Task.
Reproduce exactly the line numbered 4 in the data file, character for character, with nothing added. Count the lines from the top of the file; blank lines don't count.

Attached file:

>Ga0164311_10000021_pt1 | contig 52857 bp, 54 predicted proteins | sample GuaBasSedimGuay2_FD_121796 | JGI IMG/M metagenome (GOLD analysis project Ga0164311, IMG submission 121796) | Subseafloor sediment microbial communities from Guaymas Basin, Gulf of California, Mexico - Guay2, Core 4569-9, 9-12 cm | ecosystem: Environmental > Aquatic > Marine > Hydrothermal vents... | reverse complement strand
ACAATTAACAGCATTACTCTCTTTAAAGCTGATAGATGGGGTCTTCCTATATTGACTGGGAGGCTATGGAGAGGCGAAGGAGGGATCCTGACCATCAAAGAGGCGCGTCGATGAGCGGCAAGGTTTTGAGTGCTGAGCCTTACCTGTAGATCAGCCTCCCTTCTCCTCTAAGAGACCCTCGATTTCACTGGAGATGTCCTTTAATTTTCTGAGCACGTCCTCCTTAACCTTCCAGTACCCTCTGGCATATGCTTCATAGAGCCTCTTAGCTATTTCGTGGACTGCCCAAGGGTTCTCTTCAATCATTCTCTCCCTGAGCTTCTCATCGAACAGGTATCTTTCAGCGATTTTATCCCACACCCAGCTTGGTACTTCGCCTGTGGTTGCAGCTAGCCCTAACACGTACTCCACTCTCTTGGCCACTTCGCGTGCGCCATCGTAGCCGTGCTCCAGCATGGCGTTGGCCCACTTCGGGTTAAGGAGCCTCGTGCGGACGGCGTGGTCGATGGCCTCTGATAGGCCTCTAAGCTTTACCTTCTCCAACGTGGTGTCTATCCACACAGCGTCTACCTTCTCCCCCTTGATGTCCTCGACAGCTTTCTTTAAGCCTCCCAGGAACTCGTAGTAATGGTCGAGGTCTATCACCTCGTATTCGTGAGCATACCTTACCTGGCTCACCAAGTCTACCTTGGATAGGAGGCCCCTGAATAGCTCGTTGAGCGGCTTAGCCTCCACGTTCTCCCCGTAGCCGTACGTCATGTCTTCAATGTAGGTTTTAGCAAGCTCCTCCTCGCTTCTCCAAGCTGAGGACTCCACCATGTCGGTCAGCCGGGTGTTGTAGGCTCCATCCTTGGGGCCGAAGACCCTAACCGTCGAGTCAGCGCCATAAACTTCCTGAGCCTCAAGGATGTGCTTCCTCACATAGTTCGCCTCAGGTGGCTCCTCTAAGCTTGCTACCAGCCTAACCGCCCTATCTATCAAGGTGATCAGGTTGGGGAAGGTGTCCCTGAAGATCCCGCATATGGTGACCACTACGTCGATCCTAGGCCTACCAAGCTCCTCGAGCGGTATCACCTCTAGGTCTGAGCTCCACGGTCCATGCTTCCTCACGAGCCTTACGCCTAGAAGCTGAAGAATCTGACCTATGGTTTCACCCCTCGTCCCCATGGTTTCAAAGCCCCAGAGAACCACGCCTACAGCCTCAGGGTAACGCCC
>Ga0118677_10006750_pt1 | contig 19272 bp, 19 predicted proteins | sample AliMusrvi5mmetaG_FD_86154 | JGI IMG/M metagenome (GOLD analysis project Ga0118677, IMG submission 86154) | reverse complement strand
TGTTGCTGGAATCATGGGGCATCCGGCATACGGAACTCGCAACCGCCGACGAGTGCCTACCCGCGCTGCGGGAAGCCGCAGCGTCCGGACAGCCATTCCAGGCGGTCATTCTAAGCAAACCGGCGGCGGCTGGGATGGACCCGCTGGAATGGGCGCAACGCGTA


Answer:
TGTTGCTGGAATCATGGGGCATCCGGCATACGGAACTCGCAACCGCCGACGAGTGCCTACCCGCGCTGCGGGAAGCCGCAGCGTCCGGACAGCCATTCCAGGCGGTCATTCTAAGCAAACCGGCGGCGGCTGGGATGGACCCGCTGGAATGGGCGCAACGCGTA